Recent research showing that almost half of Malaysian adults are overweight or obese—possibly the highest rate in Asia—has kicked off a flurry of consternation in the country. The prime minister’s office has asked scientists to research solutions. Nutritionists are blaming dietary staples like nasi lemak and roti. Some doctors say too many families still believe chubbiness among children is a sign they’ve been looked after well.
The problem isn’t just in Malaysia. An increasing number Asian countries are quickly gaining weight and witnessing higher rates of diabetes, hypertension, and weight-related disabilities. According to the study published in The Lancet, 44% of men aged 20 or older in Singapore are obese or overweight, about the same rate as Malaysia.
Rates are higher even among women, a trend that is seen mostly in developing countries: 54% of women aged 20 or older in the Maldives are overweight or obesity, compared to 49% of Malaysian women.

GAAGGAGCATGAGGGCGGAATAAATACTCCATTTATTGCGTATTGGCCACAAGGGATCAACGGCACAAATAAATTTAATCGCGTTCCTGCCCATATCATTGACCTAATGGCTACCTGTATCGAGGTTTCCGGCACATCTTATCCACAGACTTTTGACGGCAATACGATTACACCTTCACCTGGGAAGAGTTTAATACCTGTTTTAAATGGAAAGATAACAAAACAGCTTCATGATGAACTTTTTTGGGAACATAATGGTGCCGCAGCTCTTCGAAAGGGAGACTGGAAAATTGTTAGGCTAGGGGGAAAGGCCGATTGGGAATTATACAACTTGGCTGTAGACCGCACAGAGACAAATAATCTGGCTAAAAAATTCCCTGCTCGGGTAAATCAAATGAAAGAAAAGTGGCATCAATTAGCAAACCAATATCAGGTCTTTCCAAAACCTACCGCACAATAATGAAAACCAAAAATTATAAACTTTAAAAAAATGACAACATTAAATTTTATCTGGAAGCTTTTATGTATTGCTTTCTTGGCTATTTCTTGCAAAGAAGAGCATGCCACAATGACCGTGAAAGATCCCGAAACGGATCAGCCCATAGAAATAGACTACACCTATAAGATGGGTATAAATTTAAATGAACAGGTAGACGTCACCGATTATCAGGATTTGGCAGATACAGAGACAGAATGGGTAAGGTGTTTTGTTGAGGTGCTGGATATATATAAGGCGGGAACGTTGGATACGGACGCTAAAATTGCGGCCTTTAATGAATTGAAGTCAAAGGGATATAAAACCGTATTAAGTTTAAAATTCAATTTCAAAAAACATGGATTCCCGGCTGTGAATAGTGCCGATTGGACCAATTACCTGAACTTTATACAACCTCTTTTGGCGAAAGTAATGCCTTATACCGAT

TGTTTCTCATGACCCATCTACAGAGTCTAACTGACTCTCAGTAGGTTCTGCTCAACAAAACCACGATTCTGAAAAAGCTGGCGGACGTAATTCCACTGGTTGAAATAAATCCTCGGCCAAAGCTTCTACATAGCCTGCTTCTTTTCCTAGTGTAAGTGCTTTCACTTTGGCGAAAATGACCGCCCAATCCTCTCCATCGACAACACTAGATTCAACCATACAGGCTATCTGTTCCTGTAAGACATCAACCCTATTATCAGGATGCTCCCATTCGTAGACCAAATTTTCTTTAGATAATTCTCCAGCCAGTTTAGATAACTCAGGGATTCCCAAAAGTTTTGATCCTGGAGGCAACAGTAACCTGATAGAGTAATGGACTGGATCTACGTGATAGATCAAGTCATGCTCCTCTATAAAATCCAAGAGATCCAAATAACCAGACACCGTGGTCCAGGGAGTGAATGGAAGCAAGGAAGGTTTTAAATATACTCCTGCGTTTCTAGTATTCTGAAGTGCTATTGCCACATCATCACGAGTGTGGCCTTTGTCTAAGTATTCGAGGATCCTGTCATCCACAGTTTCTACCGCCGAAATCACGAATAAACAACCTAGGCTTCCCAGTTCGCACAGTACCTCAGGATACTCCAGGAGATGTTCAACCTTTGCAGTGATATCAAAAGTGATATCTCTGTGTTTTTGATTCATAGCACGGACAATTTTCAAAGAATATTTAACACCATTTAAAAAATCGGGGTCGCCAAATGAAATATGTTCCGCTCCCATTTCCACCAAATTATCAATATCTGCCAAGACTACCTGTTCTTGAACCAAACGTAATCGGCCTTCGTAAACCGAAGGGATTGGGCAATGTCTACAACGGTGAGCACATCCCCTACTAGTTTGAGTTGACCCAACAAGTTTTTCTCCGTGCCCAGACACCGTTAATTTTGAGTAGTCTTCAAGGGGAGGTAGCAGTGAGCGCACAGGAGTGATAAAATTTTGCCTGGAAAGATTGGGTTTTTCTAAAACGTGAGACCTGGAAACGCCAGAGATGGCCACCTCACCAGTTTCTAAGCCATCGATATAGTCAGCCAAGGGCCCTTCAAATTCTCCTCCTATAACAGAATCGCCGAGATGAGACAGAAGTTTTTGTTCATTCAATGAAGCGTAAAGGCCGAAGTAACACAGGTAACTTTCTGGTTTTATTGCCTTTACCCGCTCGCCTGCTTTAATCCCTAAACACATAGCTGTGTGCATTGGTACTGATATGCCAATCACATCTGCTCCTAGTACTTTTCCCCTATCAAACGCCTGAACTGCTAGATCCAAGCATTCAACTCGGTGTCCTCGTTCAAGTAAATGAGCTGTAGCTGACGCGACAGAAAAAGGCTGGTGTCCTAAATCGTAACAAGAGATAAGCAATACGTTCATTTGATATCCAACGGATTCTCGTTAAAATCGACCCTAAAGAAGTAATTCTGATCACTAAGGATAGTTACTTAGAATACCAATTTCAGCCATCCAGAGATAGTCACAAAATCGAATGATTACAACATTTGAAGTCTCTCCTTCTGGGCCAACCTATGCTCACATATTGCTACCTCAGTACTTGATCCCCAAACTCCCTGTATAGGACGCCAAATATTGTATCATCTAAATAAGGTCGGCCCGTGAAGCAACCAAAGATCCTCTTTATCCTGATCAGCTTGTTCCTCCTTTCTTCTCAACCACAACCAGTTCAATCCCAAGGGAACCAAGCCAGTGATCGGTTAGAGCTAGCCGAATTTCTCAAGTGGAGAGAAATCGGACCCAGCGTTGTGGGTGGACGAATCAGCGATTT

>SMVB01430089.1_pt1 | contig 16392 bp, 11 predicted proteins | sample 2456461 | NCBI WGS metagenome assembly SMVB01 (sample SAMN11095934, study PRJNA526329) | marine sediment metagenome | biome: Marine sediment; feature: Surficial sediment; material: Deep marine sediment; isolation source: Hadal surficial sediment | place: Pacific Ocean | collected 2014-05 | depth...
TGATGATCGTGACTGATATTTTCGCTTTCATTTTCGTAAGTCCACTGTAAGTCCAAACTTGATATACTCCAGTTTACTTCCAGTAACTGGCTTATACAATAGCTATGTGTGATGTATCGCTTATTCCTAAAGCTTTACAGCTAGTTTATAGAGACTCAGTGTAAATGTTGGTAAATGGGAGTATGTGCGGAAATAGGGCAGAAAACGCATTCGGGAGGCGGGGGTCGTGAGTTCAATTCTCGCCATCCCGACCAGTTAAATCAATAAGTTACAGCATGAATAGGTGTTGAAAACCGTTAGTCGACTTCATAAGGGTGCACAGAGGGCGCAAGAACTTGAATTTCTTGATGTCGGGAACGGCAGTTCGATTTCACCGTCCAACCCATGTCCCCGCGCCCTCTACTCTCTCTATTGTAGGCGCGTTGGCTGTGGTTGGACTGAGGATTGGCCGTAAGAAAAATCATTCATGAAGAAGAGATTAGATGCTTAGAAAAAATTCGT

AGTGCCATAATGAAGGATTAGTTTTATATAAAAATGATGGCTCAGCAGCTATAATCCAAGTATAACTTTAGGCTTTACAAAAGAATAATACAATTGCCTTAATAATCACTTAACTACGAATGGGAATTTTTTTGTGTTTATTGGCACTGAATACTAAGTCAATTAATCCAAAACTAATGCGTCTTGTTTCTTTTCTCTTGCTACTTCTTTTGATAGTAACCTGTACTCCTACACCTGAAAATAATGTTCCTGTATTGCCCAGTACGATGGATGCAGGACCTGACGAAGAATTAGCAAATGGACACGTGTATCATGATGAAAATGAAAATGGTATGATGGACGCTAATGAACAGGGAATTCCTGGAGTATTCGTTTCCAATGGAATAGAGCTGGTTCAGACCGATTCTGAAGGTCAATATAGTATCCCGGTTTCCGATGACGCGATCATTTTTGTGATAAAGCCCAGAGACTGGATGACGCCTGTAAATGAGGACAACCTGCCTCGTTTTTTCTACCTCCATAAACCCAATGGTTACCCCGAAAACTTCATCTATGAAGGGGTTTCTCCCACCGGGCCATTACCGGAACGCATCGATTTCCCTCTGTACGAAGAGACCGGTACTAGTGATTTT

Of course, these rates still don’t compare to the US, where 62% of women and 71% of men aged 20 or older are overweight or obese. But they do mean that now, much more of the world can be classified as having serious weight problems. The percentage of adult men with a body mass index of 25 kg/m2 or more grew to 37% in 2013 from 29% in 1980, and to 38% from 30% for women.
Even more depressingly, as the authors wrote, “not only is obesity increasing, but no national success stories have been reported in the past 33 years.”